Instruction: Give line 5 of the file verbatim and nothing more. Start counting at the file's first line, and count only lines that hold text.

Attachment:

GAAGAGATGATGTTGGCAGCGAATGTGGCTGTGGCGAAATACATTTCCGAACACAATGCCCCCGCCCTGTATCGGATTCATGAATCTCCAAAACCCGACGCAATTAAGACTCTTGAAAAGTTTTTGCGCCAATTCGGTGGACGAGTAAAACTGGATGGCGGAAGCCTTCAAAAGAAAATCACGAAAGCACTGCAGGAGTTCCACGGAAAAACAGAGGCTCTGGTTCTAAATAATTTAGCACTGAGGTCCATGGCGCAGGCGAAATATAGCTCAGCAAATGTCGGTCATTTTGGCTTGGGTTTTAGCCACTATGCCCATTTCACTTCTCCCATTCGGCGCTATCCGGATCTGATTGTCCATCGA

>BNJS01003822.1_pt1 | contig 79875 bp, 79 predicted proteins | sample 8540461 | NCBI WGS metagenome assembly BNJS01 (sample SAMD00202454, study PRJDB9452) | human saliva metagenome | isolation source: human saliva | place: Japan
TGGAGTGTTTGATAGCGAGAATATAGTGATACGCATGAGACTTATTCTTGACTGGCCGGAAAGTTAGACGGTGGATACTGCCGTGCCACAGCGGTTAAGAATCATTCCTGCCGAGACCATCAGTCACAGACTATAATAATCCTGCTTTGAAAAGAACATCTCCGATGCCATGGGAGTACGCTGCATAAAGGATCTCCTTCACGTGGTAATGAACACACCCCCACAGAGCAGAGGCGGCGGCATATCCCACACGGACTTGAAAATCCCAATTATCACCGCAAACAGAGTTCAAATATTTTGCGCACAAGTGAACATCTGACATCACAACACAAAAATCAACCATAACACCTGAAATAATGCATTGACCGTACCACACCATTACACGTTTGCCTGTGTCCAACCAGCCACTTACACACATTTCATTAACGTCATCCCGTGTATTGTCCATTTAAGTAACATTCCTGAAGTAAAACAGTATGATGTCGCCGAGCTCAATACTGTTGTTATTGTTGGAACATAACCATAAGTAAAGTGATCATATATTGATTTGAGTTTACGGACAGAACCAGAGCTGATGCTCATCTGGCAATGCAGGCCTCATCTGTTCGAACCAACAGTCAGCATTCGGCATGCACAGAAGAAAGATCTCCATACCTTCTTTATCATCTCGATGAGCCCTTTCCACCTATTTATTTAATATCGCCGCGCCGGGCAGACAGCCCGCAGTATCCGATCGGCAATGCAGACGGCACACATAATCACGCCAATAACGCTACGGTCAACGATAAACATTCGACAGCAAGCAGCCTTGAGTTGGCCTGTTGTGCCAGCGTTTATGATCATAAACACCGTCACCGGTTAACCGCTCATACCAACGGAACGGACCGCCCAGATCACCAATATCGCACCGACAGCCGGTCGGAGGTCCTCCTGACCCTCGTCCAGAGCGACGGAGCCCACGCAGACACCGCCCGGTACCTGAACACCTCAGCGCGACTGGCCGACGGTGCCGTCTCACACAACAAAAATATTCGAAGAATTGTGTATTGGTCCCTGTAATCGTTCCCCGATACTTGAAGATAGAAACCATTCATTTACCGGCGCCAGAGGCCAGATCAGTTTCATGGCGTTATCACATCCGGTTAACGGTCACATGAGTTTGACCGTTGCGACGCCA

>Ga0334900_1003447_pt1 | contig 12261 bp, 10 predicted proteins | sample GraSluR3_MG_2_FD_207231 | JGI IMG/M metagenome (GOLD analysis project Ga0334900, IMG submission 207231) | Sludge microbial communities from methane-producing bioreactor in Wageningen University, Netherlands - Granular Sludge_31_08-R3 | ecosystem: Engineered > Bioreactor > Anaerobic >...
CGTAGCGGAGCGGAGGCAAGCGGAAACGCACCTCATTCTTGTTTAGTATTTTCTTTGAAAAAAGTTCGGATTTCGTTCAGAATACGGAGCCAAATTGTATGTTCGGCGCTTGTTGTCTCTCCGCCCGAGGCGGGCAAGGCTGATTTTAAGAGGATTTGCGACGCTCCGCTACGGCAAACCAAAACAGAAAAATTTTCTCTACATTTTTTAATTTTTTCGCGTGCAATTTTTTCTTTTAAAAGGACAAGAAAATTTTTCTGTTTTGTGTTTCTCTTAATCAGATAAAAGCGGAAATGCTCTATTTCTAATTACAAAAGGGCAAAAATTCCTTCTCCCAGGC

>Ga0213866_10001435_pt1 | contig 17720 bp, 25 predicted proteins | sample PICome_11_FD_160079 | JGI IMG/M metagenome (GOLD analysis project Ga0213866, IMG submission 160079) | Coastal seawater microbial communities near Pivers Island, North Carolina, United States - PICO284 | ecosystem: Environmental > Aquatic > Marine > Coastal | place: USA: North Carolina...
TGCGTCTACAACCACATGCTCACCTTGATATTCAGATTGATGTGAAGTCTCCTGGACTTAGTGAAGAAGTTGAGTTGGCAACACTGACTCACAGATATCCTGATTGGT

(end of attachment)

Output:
CGTAGCGGAGCGGAGGCAAGCGGAAACGCACCTCATTCTTGTTTAGTATTTTCTTTGAAAAAAGTTCGGATTTCGTTCAGAATACGGAGCCAAATTGTATGTTCGGCGCTTGTTGTCTCTCCGCCCGAGGCGGGCAAGGCTGATTTTAAGAGGATTTGCGACGCTCCGCTACGGCAAACCAAAACAGAAAAATTTTCTCTACATTTTTTAATTTTTTCGCGTGCAATTTTTTCTTTTAAAAGGACAAGAAAATTTTTCTGTTTTGTGTTTCTCTTAATCAGATAAAAGCGGAAATGCTCTATTTCTAATTACAAAAGGGCAAAAATTCCTTCTCCCAGGC